In particular, caves are a risky environment because of the high humidity, darkness and slippery conditions. Usually, explorations can continue for many hours and require extreme climbing and ropework (Pinna et al., 2017). Moreover, caving is a sport which assumes a team collaboration. In the caves cohesion and confidence between members of the cavers group is essential. In each team, everyone is responsible for the one who is behind him. Each caver should not control the one who stands before him, but the one who follows him. In this way, every action carried out by a member of the group influence the success of the whole group. This collaboration seems precisely aimed solely at this purpose. In fact, the data analysis does not show significant correlations regarding the BFQ-2 personality factor Agreeableness (i.e., the propensity to be empathetic and cooperative rather than suspicious and hostile towards others), nor with its sub-dimension Friendliness (i.e., whether a person is usually well moderated or not). Instead, a significant correlation was found only related to its sub-dimension Cooperativeness (i.e., willingness to work together with others), specifically with Openness to Culture, which evaluates the attitude to increase knowledge held. Therefore, it seems that the desire to explore hidden places and know new things is strictly linked to the cooperation with others as a way to achieve one’s goal (Fig. 3D). This correlations leads us to suppose that, in cavers, the group dynamics and interpersonal relationships within it are primarily related to the activities performed together, rather than simply “to making new friendships”, contrary to what is found for other high-risk sports, such as skydiving (Massimino et al., 2019).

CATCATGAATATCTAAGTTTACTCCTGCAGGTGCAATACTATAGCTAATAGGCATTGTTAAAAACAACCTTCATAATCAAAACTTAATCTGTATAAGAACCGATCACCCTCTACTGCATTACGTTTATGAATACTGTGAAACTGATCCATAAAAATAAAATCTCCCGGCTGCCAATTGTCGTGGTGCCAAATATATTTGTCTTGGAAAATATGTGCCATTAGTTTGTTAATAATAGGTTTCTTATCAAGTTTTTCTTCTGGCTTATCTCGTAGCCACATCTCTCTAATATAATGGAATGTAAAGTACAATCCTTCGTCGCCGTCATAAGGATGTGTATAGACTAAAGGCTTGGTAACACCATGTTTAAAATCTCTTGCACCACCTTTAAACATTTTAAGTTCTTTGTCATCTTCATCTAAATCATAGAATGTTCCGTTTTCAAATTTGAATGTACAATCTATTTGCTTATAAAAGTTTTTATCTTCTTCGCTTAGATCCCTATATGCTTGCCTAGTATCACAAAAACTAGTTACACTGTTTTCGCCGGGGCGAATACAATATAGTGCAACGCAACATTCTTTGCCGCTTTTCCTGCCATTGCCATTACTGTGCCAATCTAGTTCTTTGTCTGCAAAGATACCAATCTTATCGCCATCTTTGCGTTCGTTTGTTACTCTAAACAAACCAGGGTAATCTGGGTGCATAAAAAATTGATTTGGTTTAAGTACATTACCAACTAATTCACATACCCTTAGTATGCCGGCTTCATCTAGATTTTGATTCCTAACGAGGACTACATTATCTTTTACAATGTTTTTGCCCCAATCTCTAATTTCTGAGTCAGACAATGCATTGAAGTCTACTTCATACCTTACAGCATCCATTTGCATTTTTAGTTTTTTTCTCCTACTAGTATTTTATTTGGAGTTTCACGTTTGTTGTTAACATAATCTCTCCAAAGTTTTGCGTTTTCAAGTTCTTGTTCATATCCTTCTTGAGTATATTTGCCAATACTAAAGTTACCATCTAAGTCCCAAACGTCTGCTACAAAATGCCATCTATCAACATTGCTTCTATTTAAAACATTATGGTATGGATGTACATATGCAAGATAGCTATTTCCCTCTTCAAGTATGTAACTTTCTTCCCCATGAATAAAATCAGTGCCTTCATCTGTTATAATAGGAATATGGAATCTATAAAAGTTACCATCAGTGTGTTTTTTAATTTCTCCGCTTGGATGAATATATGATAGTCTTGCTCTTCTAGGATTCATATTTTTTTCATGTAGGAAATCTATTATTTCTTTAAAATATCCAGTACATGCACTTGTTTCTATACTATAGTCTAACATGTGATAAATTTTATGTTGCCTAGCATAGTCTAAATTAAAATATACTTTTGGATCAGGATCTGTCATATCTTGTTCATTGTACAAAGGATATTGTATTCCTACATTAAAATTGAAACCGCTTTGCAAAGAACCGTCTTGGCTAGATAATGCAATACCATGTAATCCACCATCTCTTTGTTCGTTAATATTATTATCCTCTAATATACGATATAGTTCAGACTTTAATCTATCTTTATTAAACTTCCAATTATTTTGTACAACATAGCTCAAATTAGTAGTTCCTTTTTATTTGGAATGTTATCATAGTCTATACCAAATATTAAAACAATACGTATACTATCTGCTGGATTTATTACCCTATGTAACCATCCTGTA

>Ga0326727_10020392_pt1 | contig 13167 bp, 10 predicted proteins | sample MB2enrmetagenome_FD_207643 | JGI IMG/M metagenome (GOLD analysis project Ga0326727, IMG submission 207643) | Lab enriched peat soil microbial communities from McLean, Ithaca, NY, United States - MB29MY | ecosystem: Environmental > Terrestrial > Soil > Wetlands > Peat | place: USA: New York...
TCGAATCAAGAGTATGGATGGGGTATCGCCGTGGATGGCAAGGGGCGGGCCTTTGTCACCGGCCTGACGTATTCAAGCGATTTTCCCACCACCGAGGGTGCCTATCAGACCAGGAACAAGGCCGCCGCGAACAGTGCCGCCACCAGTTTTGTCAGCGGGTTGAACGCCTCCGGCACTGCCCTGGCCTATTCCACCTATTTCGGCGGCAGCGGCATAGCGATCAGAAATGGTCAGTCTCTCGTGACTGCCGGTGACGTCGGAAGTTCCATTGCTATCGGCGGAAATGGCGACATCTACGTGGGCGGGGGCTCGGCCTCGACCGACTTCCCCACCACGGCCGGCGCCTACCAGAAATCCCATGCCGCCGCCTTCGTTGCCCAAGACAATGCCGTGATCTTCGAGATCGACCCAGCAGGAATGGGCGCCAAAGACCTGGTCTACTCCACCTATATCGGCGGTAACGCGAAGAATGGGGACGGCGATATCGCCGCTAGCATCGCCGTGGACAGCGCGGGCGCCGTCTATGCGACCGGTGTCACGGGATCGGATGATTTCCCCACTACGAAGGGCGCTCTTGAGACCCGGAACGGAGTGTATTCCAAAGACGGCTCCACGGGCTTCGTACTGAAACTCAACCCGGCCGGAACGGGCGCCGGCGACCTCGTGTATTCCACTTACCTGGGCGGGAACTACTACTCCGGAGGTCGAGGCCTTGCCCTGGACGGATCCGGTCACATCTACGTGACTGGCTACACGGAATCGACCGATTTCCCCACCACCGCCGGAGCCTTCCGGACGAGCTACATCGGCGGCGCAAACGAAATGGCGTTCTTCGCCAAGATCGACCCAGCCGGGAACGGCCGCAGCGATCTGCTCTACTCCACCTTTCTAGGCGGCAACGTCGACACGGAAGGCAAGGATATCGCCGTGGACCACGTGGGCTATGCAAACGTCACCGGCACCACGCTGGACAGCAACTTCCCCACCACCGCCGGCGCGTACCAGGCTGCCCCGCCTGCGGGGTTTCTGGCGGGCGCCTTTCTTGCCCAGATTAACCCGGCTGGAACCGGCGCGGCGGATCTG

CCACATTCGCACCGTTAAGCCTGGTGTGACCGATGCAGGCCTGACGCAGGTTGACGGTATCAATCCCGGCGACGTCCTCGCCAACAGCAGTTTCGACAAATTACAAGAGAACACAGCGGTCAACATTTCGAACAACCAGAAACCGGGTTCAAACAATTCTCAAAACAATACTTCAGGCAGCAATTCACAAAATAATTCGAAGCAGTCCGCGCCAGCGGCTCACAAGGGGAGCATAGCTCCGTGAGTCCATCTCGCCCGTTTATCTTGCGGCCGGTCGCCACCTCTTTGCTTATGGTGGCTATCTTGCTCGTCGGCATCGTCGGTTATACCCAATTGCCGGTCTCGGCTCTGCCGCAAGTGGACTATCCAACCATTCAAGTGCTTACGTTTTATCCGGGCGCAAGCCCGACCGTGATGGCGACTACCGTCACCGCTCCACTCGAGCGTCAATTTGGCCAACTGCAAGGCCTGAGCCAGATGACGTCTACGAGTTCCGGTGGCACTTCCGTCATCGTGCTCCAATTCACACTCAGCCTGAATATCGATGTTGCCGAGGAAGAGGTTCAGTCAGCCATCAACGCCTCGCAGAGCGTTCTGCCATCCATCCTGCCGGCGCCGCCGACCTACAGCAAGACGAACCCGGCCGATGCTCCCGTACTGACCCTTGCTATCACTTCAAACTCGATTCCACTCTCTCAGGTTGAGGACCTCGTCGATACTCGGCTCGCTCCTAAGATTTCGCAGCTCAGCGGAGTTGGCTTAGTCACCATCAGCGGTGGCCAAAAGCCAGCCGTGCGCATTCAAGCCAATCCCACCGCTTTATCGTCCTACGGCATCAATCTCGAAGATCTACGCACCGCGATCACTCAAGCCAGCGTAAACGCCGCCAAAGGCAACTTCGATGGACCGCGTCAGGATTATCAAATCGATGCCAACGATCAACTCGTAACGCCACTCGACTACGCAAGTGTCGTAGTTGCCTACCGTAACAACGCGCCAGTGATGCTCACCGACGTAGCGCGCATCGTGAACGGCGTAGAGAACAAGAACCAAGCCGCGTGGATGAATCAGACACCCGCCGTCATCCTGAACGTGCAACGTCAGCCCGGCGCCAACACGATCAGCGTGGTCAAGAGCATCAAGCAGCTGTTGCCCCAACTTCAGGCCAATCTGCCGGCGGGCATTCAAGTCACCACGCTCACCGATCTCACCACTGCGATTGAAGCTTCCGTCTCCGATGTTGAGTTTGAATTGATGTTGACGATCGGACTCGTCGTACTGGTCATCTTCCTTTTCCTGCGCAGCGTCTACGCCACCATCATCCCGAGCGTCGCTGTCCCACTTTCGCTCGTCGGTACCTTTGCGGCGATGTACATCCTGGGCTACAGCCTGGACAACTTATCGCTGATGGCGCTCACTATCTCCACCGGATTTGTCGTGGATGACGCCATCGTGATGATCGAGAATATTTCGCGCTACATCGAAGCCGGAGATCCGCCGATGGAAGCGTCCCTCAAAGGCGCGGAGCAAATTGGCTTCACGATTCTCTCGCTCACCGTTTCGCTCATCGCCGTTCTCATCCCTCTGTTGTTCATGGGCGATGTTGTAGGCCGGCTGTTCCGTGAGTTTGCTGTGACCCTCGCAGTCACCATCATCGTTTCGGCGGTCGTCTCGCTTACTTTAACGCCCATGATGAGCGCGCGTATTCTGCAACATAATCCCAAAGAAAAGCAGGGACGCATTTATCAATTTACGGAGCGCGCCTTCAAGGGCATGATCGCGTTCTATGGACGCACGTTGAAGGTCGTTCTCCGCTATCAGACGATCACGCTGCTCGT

Furthermore, among the factors of POMS, Tension is the factor with lowest mean value (see Table 2). As mentioned above, since caving is a type of activity that presupposes a responsibility to themselves and to others, an excessive level of tension would be not functional, probably, for the achievement of common result. Consistently, the correlation between the Lie Scale, in particular with the subscale Lie Egoistic (i.e., the tendency of the subject to appear brave and responsible in front of others), and Emotional Control (BFQ-2) brings out that, when the subject engages in activity, the implementation of personal qualities, as cooperating effectively with others or showing himself competent and brave, allows him to contain the anxiety and to regulate their emotional states (see Fig. 3C). This too seems to be functional to the kind of activities they perform (Elias & Dunning, 1986).